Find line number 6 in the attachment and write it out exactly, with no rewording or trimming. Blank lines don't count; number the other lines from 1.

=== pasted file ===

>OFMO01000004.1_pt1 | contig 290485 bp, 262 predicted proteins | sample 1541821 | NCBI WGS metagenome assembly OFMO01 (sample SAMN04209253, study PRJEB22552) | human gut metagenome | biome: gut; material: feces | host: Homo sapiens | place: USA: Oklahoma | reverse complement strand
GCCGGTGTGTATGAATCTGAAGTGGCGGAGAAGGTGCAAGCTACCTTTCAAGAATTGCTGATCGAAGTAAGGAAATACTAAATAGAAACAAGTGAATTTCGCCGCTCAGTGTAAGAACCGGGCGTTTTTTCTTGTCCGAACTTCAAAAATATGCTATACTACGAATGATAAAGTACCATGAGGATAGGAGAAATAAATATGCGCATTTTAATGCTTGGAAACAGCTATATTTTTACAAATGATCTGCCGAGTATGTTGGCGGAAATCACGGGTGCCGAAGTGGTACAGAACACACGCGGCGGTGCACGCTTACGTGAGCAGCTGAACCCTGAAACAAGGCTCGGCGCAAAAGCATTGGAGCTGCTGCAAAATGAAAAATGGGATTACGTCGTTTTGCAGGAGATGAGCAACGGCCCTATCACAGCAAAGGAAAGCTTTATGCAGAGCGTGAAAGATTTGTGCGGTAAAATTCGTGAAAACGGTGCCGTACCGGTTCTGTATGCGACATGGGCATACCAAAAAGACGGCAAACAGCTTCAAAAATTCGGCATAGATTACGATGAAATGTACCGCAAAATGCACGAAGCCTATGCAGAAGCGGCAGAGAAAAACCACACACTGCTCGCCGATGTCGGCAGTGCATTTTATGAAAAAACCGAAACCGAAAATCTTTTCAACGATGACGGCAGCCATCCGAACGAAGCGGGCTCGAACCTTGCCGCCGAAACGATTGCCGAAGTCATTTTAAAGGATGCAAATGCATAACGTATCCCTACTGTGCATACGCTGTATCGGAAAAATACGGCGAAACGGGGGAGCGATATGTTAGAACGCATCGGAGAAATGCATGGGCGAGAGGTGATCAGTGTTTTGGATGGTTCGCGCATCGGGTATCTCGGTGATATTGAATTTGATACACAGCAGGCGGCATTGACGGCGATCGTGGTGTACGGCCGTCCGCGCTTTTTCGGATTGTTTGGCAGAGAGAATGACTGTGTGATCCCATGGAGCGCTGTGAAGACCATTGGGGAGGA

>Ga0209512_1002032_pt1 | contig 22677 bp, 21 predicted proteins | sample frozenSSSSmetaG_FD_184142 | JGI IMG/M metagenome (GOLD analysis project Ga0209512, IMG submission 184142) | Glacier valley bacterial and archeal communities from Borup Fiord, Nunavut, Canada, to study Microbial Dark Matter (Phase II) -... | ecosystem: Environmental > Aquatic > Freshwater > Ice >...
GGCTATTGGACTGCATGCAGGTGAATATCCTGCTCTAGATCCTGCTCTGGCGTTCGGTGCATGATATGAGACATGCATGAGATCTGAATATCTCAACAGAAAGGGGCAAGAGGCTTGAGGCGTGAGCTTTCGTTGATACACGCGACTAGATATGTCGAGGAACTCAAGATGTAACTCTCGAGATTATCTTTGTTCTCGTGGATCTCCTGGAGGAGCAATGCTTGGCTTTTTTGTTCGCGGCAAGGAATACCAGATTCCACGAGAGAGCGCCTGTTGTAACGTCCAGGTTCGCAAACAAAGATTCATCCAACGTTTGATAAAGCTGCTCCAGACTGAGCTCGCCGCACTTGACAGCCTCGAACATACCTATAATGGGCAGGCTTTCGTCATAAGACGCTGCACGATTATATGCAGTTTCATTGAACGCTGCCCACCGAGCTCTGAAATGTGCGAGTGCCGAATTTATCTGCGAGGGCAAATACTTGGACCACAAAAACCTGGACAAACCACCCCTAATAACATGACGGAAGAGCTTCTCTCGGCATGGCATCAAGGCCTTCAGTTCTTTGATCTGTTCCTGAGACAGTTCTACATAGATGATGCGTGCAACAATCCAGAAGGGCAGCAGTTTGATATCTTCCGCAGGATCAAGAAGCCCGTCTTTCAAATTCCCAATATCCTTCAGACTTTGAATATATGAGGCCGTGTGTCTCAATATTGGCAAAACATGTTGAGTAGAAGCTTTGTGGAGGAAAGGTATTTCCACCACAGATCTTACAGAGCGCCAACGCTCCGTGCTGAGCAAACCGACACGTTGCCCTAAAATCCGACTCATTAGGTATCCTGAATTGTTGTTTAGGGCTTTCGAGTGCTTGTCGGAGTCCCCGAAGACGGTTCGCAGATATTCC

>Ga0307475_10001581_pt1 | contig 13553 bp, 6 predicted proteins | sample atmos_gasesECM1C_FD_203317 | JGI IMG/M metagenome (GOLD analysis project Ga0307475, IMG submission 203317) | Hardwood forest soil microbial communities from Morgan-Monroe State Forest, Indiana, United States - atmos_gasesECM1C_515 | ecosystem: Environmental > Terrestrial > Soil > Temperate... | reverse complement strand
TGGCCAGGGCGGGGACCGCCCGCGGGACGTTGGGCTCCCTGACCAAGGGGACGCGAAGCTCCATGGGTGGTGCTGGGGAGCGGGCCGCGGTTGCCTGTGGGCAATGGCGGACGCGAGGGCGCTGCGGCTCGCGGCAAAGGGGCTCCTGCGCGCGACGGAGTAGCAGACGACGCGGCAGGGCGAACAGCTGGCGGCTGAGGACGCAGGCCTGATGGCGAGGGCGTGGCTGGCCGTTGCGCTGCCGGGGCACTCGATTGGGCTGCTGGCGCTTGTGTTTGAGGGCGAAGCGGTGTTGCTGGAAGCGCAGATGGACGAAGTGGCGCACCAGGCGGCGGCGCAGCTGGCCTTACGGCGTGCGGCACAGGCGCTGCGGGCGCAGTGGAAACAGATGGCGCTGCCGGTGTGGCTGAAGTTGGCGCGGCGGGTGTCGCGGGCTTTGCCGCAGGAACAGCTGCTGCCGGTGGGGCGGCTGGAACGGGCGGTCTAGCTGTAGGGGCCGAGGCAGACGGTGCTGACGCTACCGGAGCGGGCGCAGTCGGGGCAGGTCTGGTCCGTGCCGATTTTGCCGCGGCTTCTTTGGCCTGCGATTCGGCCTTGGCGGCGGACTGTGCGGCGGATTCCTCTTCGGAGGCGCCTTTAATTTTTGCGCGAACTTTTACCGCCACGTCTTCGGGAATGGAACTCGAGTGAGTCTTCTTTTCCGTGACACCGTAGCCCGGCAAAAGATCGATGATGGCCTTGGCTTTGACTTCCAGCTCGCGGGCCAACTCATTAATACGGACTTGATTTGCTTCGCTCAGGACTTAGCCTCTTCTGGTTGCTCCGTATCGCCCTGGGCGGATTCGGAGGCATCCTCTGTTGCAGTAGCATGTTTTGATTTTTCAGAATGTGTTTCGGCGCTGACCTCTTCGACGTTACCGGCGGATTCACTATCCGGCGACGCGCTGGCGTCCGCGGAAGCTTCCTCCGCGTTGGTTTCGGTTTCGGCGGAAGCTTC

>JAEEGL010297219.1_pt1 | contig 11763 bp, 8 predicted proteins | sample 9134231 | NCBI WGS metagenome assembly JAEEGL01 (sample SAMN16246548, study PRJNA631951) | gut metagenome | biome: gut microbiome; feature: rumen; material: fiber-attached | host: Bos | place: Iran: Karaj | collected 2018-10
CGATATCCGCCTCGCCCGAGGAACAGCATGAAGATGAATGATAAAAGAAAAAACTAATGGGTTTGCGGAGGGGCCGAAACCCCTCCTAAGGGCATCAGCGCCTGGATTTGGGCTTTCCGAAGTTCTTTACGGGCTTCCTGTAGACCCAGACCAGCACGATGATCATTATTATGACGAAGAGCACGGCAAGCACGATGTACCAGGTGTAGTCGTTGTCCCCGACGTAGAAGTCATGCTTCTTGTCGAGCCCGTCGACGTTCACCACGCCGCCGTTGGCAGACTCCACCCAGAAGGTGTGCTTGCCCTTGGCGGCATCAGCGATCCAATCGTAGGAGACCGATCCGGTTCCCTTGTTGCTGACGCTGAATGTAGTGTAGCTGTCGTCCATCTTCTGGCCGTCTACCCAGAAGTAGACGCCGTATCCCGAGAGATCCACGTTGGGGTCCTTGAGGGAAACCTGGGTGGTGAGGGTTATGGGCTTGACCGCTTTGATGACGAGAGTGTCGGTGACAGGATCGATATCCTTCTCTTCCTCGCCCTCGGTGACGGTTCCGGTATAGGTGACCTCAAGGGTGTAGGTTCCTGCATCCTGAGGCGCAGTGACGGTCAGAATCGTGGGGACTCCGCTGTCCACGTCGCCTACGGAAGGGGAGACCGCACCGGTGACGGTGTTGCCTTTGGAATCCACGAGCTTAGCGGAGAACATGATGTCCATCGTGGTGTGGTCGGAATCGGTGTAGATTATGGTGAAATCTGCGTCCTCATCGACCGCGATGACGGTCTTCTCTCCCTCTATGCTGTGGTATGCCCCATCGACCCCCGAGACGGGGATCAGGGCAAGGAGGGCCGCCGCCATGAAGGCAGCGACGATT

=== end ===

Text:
TGGCCAGGGCGGGGACCGCCCGCGGGACGTTGGGCTCCCTGACCAAGGGGACGCGAAGCTCCATGGGTGGTGCTGGGGAGCGGGCCGCGGTTGCCTGTGGGCAATGGCGGACGCGAGGGCGCTGCGGCTCGCGGCAAAGGGGCTCCTGCGCGCGACGGAGTAGCAGACGACGCGGCAGGGCGAACAGCTGGCGGCTGAGGACGCAGGCCTGATGGCGAGGGCGTGGCTGGCCGTTGCGCTGCCGGGGCACTCGATTGGGCTGCTGGCGCTTGTGTTTGAGGGCGAAGCGGTGTTGCTGGAAGCGCAGATGGACGAAGTGGCGCACCAGGCGGCGGCGCAGCTGGCCTTACGGCGTGCGGCACAGGCGCTGCGGGCGCAGTGGAAACAGATGGCGCTGCCGGTGTGGCTGAAGTTGGCGCGGCGGGTGTCGCGGGCTTTGCCGCAGGAACAGCTGCTGCCGGTGGGGCGGCTGGAACGGGCGGTCTAGCTGTAGGGGCCGAGGCAGACGGTGCTGACGCTACCGGAGCGGGCGCAGTCGGGGCAGGTCTGGTCCGTGCCGATTTTGCCGCGGCTTCTTTGGCCTGCGATTCGGCCTTGGCGGCGGACTGTGCGGCGGATTCCTCTTCGGAGGCGCCTTTAATTTTTGCGCGAACTTTTACCGCCACGTCTTCGGGAATGGAACTCGAGTGAGTCTTCTTTTCCGTGACACCGTAGCCCGGCAAAAGATCGATGATGGCCTTGGCTTTGACTTCCAGCTCGCGGGCCAACTCATTAATACGGACTTGATTTGCTTCGCTCAGGACTTAGCCTCTTCTGGTTGCTCCGTATCGCCCTGGGCGGATTCGGAGGCATCCTCTGTTGCAGTAGCATGTTTTGATTTTTCAGAATGTGTTTCGGCGCTGACCTCTTCGACGTTACCGGCGGATTCACTATCCGGCGACGCGCTGGCGTCCGCGGAAGCTTCCTCCGCGTTGGTTTCGGTTTCGGCGGAAGCTTC